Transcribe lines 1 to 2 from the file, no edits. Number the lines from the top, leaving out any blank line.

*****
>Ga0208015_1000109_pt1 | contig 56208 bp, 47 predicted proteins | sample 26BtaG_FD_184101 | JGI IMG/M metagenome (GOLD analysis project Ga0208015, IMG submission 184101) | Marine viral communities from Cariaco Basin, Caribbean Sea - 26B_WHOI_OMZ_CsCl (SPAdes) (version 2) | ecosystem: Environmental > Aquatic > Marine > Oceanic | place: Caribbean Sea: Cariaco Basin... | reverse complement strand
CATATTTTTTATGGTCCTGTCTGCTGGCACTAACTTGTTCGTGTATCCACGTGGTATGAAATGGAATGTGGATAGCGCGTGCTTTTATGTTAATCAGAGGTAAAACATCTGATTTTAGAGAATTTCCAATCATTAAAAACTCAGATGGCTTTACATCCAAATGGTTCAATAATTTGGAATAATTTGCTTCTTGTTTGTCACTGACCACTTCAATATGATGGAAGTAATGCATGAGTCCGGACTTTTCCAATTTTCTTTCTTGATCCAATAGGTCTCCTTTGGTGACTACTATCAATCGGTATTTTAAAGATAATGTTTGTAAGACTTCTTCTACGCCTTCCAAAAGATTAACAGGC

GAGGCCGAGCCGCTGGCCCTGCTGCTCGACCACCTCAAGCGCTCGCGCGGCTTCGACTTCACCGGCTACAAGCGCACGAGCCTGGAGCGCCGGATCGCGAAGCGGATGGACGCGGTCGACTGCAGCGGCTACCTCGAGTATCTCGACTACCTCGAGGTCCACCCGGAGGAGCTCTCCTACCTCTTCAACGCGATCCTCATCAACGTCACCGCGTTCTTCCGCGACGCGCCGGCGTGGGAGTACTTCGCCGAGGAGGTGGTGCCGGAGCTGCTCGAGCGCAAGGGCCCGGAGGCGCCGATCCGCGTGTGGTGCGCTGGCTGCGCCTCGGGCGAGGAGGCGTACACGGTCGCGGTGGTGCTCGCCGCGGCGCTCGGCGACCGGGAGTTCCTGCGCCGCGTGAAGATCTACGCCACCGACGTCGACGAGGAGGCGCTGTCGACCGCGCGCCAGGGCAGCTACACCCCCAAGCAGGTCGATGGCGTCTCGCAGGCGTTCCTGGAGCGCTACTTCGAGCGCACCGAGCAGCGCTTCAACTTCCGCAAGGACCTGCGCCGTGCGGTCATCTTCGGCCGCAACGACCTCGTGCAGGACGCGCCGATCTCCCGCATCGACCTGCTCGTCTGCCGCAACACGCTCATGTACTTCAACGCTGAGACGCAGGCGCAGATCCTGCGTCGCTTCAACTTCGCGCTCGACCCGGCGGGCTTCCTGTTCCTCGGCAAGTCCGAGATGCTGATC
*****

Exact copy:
>Ga0208015_1000109_pt1 | contig 56208 bp, 47 predicted proteins | sample 26BtaG_FD_184101 | JGI IMG/M metagenome (GOLD analysis project Ga0208015, IMG submission 184101) | Marine viral communities from Cariaco Basin, Caribbean Sea - 26B_WHOI_OMZ_CsCl (SPAdes) (version 2) | ecosystem: Environmental > Aquatic > Marine > Oceanic | place: Caribbean Sea: Cariaco Basin... | reverse complement strand
CATATTTTTTATGGTCCTGTCTGCTGGCACTAACTTGTTCGTGTATCCACGTGGTATGAAATGGAATGTGGATAGCGCGTGCTTTTATGTTAATCAGAGGTAAAACATCTGATTTTAGAGAATTTCCAATCATTAAAAACTCAGATGGCTTTACATCCAAATGGTTCAATAATTTGGAATAATTTGCTTCTTGTTTGTCACTGACCACTTCAATATGATGGAAGTAATGCATGAGTCCGGACTTTTCCAATTTTCTTTCTTGATCCAATAGGTCTCCTTTGGTGACTACTATCAATCGGTATTTTAAAGATAATGTTTGTAAGACTTCTTCTACGCCTTCCAAAAGATTAACAGGC